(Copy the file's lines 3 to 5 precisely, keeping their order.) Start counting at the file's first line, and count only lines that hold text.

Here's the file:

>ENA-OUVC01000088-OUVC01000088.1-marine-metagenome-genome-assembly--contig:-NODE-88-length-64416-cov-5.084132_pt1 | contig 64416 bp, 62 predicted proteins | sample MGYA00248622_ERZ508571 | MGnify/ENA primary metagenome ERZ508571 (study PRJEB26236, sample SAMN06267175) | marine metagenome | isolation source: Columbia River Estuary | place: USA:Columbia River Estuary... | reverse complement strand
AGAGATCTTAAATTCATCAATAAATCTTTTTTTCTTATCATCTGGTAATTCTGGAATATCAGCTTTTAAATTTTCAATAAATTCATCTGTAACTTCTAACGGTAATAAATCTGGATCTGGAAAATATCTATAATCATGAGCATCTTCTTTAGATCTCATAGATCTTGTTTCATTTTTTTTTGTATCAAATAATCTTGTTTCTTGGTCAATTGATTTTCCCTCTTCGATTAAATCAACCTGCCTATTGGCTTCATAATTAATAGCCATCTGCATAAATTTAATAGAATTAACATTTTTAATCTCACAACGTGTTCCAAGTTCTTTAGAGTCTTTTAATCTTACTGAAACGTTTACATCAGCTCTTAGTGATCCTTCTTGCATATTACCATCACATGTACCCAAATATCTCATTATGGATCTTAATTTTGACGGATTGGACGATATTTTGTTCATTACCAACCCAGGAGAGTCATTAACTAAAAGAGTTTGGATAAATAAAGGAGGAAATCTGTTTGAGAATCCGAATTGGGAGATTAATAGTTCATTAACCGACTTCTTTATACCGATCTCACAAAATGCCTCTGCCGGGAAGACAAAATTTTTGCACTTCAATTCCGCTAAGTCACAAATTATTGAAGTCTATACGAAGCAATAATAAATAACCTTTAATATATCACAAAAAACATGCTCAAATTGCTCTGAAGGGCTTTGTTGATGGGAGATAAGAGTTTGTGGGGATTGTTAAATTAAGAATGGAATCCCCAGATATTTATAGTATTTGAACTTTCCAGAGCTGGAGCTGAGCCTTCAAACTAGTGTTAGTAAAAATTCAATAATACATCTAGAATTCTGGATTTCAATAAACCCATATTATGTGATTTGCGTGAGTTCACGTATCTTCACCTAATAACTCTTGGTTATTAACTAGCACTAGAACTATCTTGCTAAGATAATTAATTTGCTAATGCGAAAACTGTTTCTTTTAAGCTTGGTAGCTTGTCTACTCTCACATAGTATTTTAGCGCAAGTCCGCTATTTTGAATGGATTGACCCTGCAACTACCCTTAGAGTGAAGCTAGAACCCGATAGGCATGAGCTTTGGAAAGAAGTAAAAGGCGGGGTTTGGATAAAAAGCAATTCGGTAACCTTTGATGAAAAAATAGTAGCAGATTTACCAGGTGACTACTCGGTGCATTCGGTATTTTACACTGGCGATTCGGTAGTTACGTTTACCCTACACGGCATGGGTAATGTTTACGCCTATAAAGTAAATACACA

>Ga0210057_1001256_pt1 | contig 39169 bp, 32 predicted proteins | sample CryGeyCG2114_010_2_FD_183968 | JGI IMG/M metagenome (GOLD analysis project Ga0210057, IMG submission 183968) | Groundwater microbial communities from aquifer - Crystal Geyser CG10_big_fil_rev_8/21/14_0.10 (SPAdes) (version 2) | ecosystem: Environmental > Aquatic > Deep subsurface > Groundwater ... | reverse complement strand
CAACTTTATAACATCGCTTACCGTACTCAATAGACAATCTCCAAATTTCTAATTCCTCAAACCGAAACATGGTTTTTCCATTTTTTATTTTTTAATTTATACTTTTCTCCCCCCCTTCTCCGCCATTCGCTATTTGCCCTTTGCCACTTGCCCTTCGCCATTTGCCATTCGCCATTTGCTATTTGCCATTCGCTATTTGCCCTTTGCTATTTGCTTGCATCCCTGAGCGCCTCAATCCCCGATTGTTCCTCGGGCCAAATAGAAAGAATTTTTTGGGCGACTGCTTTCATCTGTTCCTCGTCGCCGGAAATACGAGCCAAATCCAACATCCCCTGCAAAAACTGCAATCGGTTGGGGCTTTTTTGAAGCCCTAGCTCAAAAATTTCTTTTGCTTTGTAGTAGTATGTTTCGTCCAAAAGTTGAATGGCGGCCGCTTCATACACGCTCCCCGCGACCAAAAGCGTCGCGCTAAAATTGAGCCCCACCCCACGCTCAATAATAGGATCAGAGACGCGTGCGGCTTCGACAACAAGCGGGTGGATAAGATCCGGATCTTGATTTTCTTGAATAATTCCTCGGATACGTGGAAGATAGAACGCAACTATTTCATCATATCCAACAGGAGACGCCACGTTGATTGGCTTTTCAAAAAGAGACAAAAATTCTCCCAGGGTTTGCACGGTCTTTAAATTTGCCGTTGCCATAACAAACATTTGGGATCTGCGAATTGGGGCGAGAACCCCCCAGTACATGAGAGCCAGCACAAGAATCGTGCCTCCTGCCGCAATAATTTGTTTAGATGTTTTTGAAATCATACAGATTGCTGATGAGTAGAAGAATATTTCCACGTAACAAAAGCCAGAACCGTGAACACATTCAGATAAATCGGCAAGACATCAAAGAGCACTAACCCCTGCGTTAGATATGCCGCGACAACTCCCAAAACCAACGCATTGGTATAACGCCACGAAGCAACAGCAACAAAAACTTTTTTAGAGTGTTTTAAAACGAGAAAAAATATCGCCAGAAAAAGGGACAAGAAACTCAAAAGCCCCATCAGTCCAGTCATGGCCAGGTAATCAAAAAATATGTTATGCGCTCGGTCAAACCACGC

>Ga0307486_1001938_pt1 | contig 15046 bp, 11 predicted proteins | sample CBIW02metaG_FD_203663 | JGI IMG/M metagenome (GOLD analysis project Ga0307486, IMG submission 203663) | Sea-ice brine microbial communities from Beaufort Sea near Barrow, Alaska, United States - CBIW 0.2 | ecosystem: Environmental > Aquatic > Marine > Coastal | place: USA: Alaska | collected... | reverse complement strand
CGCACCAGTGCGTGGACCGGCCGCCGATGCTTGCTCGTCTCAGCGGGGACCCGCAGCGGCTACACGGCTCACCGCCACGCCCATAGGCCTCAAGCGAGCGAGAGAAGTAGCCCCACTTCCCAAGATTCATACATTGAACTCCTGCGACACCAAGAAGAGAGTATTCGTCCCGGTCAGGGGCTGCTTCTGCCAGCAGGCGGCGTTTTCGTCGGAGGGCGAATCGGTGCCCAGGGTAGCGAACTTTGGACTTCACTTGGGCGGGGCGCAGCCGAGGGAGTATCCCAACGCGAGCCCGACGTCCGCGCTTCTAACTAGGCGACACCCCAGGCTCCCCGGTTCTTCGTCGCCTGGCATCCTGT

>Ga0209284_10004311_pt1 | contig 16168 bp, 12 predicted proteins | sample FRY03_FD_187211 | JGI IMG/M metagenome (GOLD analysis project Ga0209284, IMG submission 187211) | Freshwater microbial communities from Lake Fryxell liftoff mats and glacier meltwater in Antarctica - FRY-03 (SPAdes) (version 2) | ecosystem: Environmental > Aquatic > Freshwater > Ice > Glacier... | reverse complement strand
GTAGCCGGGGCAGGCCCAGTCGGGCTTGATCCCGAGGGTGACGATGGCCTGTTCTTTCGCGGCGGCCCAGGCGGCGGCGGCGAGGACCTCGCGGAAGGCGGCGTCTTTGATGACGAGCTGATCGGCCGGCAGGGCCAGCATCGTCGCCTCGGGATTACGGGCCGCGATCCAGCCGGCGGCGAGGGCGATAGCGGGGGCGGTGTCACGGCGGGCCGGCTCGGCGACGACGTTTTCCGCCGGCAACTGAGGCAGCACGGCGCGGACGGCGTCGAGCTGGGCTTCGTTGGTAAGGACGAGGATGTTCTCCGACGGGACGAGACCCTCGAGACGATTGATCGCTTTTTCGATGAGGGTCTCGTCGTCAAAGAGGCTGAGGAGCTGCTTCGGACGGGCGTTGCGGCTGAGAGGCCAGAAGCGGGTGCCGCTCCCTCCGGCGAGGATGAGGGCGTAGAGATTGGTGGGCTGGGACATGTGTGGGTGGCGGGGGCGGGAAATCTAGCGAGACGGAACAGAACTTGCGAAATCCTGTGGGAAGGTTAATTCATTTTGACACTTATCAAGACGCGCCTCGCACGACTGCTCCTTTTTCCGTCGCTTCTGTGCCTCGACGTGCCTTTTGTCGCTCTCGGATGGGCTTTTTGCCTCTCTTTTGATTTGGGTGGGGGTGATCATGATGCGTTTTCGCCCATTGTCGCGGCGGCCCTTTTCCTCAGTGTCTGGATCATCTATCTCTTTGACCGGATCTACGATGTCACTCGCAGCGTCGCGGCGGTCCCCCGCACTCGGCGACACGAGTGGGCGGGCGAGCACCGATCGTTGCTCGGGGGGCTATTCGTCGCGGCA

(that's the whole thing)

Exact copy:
>Ga0210057_1001256_pt1 | contig 39169 bp, 32 predicted proteins | sample CryGeyCG2114_010_2_FD_183968 | JGI IMG/M metagenome (GOLD analysis project Ga0210057, IMG submission 183968) | Groundwater microbial communities from aquifer - Crystal Geyser CG10_big_fil_rev_8/21/14_0.10 (SPAdes) (version 2) | ecosystem: Environmental > Aquatic > Deep subsurface > Groundwater ... | reverse complement strand
CAACTTTATAACATCGCTTACCGTACTCAATAGACAATCTCCAAATTTCTAATTCCTCAAACCGAAACATGGTTTTTCCATTTTTTATTTTTTAATTTATACTTTTCTCCCCCCCTTCTCCGCCATTCGCTATTTGCCCTTTGCCACTTGCCCTTCGCCATTTGCCATTCGCCATTTGCTATTTGCCATTCGCTATTTGCCCTTTGCTATTTGCTTGCATCCCTGAGCGCCTCAATCCCCGATTGTTCCTCGGGCCAAATAGAAAGAATTTTTTGGGCGACTGCTTTCATCTGTTCCTCGTCGCCGGAAATACGAGCCAAATCCAACATCCCCTGCAAAAACTGCAATCGGTTGGGGCTTTTTTGAAGCCCTAGCTCAAAAATTTCTTTTGCTTTGTAGTAGTATGTTTCGTCCAAAAGTTGAATGGCGGCCGCTTCATACACGCTCCCCGCGACCAAAAGCGTCGCGCTAAAATTGAGCCCCACCCCACGCTCAATAATAGGATCAGAGACGCGTGCGGCTTCGACAACAAGCGGGTGGATAAGATCCGGATCTTGATTTTCTTGAATAATTCCTCGGATACGTGGAAGATAGAACGCAACTATTTCATCATATCCAACAGGAGACGCCACGTTGATTGGCTTTTCAAAAAGAGACAAAAATTCTCCCAGGGTTTGCACGGTCTTTAAATTTGCCGTTGCCATAACAAACATTTGGGATCTGCGAATTGGGGCGAGAACCCCCCAGTACATGAGAGCCAGCACAAGAATCGTGCCTCCTGCCGCAATAATTTGTTTAGATGTTTTTGAAATCATACAGATTGCTGATGAGTAGAAGAATATTTCCACGTAACAAAAGCCAGAACCGTGAACACATTCAGATAAATCGGCAAGACATCAAAGAGCACTAACCCCTGCGTTAGATATGCCGCGACAACTCCCAAAACCAACGCATTGGTATAACGCCACGAAGCAACAGCAACAAAAACTTTTTTAGAGTGTTTTAAAACGAGAAAAAATATCGCCAGAAAAAGGGACAAGAAACTCAAAAGCCCCATCAGTCCAGTCATGGCCAGGTAATCAAAAAATATGTTATGCGCTCGGTCAAACCACGC

>Ga0307486_1001938_pt1 | contig 15046 bp, 11 predicted proteins | sample CBIW02metaG_FD_203663 | JGI IMG/M metagenome (GOLD analysis project Ga0307486, IMG submission 203663) | Sea-ice brine microbial communities from Beaufort Sea near Barrow, Alaska, United States - CBIW 0.2 | ecosystem: Environmental > Aquatic > Marine > Coastal | place: USA: Alaska | collected... | reverse complement strand